Extracorporeal shock wave lithotripsy (ESWL) revolutionized the treatment of patients with kidney stone disease when it was introduced in the early 1980s. ESWL is the only non-invasive treatment for kidney stones, meaning no incision or internal telescopic device is required.
ESWL involves the administration of a series of shock waves to the targeted stone. The shock waves, which are generated by a machine called a lithotripter, are focused by X-ray onto the kidney stone. The shock waves travel into the body, through skin and tissue, reaching the stone where they break it into small fragments. For several weeks following treatment, those small fragments are passed out of the body in the urine.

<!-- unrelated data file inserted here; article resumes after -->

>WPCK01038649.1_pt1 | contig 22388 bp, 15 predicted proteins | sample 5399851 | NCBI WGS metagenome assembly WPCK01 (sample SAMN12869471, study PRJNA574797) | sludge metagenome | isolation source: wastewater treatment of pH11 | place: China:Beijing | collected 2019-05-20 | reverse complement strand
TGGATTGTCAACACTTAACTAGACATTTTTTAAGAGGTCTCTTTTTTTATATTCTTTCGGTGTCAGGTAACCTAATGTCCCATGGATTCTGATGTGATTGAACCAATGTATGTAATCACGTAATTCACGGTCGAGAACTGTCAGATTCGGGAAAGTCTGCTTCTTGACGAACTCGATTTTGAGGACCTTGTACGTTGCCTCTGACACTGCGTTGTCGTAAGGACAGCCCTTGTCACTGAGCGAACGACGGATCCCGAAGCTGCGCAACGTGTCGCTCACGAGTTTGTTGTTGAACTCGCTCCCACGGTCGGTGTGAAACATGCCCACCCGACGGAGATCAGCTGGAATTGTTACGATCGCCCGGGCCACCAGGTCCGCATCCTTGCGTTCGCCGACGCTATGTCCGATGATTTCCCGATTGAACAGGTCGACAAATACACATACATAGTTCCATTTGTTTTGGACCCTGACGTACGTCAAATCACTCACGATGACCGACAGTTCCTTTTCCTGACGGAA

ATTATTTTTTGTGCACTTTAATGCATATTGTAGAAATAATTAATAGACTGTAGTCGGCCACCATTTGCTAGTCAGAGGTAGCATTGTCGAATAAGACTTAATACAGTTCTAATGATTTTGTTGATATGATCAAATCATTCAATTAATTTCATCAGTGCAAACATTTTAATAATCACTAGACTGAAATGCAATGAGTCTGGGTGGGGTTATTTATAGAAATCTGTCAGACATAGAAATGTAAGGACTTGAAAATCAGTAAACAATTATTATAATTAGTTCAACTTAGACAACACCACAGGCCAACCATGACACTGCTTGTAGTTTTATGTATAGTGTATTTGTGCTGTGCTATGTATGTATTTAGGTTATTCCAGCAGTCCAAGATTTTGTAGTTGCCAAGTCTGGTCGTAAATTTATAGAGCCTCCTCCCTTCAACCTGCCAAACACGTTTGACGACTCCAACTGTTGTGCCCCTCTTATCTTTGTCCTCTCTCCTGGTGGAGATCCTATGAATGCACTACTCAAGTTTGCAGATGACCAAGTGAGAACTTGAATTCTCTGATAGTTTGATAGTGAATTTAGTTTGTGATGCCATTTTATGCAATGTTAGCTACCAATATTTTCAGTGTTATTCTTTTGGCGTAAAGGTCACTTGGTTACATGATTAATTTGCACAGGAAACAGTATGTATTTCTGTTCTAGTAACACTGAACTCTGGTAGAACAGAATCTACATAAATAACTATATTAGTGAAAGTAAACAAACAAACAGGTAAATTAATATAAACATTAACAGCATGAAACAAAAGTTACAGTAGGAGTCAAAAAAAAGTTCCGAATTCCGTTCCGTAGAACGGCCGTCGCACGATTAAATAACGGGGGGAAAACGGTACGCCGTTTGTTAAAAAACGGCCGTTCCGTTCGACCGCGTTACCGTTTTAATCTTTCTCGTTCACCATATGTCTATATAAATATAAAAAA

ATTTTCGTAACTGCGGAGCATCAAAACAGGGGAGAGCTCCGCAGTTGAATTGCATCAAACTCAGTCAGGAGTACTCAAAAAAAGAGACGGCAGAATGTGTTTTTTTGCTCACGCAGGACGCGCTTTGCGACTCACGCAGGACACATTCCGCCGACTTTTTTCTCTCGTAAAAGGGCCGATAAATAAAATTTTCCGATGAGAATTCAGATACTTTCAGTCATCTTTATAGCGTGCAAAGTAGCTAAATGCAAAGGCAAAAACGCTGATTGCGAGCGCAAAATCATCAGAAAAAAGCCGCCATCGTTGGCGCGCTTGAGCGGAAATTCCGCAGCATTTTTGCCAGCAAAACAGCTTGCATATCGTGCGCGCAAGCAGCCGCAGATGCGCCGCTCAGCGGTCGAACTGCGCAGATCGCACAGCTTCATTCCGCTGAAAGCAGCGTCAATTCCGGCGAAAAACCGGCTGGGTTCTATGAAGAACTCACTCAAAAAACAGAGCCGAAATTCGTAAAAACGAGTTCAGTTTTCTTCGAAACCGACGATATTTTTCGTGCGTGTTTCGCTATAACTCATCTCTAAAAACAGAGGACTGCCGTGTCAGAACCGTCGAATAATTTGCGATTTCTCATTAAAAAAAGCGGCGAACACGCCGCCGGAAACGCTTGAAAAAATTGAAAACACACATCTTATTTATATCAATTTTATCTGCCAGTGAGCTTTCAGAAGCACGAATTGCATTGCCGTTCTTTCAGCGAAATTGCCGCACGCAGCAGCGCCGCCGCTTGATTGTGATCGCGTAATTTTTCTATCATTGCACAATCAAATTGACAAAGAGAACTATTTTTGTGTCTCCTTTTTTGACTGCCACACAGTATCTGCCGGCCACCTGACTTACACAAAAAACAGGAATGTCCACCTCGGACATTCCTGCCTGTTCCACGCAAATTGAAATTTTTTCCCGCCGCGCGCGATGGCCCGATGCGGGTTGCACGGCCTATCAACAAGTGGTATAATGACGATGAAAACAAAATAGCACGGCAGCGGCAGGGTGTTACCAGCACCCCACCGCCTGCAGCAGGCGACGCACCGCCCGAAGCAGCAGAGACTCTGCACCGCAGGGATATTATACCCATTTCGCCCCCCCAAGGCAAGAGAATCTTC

- Q I had kidney stone surgery. Can I request to have my stent removed?
- Q What happens during a ureteroscopic kidney stone removal?
- Q How are stones outside of the kidney treated?
- Q Should kidney stones be treated even when there are no symptoms?
- Q What tools are used to remove a large kidney stone during surgery?
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